Pigs, miniature horses, monkeys and other animals could be part of a new travel service on airplanes under new Department of Transportation rules as part of a draft manual on equality for disabled people who travel.
Animals should be allowed on flights if they are used for ‘emotional support’ by their owners, the manual states. Transportation officers would have to determine whether the animal is permitted on the plane by running through a list of guidelines.
“A passenger arrives at the gate accompanied by a pot-bellied pig,” the manual states. “What should you do?” It then says, “Generally, you must permit a passenger with a disability to be accompanied by a service animal.”
Airline employees should enquire about how the animal aids the passenger and what training it has had.
If the employee has doubts that the animal is a service animal, they can ask for further verification or call a Complaints Resolution Official.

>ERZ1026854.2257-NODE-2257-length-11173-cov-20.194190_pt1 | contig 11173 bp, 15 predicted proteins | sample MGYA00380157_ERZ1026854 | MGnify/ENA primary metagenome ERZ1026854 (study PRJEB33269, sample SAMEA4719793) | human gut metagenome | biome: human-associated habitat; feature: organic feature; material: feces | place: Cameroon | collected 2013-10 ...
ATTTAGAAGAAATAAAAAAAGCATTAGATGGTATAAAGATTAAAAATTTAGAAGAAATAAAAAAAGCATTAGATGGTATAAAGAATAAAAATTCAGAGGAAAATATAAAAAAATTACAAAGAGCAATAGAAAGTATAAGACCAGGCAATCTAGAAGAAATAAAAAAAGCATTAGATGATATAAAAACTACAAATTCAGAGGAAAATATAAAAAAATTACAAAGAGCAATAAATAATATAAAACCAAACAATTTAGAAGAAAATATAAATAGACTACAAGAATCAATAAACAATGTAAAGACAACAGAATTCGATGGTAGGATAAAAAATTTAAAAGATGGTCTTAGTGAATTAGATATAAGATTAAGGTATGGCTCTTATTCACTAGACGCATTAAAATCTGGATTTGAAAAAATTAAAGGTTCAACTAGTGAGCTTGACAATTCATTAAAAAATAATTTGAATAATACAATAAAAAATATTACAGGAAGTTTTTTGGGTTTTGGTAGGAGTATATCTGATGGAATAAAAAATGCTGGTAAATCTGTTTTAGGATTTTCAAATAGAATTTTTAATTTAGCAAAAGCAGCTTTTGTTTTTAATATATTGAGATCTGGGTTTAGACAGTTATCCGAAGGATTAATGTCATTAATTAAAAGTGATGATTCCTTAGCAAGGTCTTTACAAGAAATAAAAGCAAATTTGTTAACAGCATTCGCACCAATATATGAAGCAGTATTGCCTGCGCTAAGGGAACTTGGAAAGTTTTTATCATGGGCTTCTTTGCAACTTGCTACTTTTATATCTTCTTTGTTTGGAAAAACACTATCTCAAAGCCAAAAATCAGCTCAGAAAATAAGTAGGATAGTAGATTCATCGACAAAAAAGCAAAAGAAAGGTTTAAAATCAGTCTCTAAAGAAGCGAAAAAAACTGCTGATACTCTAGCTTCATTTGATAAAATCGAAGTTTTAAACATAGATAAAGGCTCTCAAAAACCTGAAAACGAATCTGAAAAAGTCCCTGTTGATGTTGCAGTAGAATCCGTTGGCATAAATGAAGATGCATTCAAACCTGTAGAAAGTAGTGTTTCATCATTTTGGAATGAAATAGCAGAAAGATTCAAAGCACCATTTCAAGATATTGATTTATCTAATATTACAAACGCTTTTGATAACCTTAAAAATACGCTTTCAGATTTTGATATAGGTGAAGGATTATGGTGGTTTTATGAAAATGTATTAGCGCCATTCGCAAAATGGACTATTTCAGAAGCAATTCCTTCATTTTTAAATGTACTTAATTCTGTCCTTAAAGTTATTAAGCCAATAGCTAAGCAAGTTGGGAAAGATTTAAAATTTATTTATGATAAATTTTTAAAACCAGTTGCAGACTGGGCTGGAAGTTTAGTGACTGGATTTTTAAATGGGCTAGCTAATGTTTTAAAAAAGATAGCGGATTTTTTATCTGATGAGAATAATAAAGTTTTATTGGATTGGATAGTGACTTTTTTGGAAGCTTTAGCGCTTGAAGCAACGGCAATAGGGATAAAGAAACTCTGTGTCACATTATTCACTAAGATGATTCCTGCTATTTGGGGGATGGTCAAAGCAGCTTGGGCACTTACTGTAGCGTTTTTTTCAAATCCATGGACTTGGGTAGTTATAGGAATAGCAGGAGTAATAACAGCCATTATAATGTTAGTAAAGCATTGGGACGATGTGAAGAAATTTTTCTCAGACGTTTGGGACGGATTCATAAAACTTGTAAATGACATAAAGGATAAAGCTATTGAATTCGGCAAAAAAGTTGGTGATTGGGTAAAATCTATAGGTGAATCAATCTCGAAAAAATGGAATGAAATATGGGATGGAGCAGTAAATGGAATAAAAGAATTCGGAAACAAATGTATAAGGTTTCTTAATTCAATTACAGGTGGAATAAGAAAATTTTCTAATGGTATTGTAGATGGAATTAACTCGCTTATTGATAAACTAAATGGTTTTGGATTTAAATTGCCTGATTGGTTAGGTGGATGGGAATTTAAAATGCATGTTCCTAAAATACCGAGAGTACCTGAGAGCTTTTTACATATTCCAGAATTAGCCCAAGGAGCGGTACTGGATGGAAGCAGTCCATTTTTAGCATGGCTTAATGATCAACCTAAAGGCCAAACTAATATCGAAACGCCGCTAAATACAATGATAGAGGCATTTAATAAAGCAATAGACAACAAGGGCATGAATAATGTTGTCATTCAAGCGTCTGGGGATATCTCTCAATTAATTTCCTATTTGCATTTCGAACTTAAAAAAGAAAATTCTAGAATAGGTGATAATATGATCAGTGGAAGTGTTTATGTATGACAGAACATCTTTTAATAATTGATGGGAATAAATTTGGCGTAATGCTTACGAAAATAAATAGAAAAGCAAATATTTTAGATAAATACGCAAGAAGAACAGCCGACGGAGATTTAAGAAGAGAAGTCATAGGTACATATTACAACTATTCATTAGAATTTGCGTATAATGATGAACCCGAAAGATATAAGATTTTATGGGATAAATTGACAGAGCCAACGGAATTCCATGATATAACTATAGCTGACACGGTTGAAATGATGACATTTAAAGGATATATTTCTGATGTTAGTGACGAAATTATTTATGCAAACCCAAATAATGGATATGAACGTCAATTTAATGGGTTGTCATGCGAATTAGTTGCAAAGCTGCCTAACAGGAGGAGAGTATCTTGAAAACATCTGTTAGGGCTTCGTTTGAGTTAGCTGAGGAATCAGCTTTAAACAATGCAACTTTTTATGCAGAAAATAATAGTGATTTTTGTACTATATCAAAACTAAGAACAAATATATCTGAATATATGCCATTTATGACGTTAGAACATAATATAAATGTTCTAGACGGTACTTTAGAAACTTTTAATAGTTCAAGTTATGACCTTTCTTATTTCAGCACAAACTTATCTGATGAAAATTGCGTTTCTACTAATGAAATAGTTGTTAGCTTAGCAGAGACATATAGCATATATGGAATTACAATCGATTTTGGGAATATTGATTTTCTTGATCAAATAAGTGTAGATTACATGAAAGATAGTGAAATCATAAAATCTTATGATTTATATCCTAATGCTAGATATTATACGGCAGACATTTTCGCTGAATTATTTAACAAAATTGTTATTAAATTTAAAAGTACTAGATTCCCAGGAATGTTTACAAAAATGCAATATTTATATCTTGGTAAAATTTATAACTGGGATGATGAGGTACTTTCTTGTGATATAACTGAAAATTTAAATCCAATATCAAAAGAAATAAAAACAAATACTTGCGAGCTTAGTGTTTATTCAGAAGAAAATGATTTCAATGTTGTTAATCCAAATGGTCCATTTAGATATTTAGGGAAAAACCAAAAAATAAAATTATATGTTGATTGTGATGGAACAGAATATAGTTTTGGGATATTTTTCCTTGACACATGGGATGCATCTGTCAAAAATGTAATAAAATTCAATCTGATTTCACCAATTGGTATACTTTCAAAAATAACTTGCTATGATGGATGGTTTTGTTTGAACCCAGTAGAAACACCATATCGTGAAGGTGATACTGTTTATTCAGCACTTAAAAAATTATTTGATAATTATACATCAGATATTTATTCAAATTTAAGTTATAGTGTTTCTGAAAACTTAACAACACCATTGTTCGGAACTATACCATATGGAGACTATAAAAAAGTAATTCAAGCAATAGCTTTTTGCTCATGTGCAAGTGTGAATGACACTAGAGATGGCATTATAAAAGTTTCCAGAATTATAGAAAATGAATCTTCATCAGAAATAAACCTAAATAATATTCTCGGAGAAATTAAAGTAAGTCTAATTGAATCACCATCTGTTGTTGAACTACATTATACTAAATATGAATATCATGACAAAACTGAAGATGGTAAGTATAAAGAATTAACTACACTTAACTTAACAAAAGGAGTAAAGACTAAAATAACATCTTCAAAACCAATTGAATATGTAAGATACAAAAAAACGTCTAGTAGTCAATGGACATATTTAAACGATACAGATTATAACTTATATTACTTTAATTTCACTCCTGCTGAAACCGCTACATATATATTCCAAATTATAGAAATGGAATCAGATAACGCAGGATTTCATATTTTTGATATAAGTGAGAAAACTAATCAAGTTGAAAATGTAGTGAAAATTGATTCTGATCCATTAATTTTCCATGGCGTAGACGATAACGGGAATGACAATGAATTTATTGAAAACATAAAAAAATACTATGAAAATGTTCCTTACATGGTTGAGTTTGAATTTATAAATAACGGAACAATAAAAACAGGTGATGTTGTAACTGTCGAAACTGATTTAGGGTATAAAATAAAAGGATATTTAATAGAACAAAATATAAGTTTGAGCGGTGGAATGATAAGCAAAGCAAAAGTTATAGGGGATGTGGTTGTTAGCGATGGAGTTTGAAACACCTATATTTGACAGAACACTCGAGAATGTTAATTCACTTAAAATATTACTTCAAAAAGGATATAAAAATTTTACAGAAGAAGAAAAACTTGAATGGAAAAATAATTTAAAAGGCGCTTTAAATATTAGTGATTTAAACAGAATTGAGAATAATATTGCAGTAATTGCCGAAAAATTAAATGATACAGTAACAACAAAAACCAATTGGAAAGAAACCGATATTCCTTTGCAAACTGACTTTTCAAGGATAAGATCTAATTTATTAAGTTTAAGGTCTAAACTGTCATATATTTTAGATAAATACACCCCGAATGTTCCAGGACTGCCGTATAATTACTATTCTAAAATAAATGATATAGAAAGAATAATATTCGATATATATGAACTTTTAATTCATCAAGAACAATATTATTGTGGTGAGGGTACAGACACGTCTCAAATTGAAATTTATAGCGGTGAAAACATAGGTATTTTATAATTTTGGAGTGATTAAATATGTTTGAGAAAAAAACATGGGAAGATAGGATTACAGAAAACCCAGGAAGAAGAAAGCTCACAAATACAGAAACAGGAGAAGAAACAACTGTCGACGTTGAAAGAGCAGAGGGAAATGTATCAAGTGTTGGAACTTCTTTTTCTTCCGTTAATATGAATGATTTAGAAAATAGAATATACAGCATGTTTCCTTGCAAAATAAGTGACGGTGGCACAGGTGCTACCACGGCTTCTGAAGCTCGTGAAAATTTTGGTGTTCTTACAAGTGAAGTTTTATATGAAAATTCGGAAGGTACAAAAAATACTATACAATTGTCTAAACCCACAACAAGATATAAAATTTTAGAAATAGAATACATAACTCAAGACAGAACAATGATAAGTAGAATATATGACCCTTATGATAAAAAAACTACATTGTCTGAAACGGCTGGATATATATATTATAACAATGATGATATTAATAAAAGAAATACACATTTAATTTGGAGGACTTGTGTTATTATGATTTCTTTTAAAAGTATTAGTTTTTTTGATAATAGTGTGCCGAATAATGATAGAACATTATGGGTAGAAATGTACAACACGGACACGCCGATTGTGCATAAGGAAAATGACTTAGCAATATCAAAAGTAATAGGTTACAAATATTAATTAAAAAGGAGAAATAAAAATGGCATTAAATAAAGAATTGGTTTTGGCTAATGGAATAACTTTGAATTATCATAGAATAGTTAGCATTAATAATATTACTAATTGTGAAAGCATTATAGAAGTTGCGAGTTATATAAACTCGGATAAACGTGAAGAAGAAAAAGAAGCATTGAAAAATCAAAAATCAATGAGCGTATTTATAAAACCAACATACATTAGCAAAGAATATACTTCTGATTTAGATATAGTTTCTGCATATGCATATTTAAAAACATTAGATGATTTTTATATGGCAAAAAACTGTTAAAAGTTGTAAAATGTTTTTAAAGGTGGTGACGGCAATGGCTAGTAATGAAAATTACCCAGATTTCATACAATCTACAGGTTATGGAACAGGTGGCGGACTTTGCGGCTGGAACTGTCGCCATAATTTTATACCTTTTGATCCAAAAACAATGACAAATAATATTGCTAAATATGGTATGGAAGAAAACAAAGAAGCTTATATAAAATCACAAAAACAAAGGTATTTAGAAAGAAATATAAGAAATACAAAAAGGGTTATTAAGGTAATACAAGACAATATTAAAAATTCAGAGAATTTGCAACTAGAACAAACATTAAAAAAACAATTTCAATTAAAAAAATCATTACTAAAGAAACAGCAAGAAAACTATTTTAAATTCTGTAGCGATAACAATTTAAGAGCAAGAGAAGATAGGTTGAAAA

Pot-bellied pigs, which can weigh up to 300 lbs, are favored service animals for people allergic to dogs. They are intelligent companions and attuned to dangerous situations. They can be trained to open and close doors and use a litter box.
Miniature horses work as guide animals for the blind and visually-impaired. They are more cost-effective than guide dogs as their life spans are longer, around 30-40 years. They are also chosen for their calm natures, excellent eyesight and stamina, according to the Guide Horse Foundation.
Not all animals that could help humans are allowed in the cabin, including ferrets, rodents, spiders and snakes.
But miniature horses and monkeys are also “commonly used service animals” and are allowed inside, the manual states.
It adds that cases will be dealt with individually and animals can be turned away if they are too large or heavy, or will cause disruption.
The owner must also provide a “relief area” for his or her animal.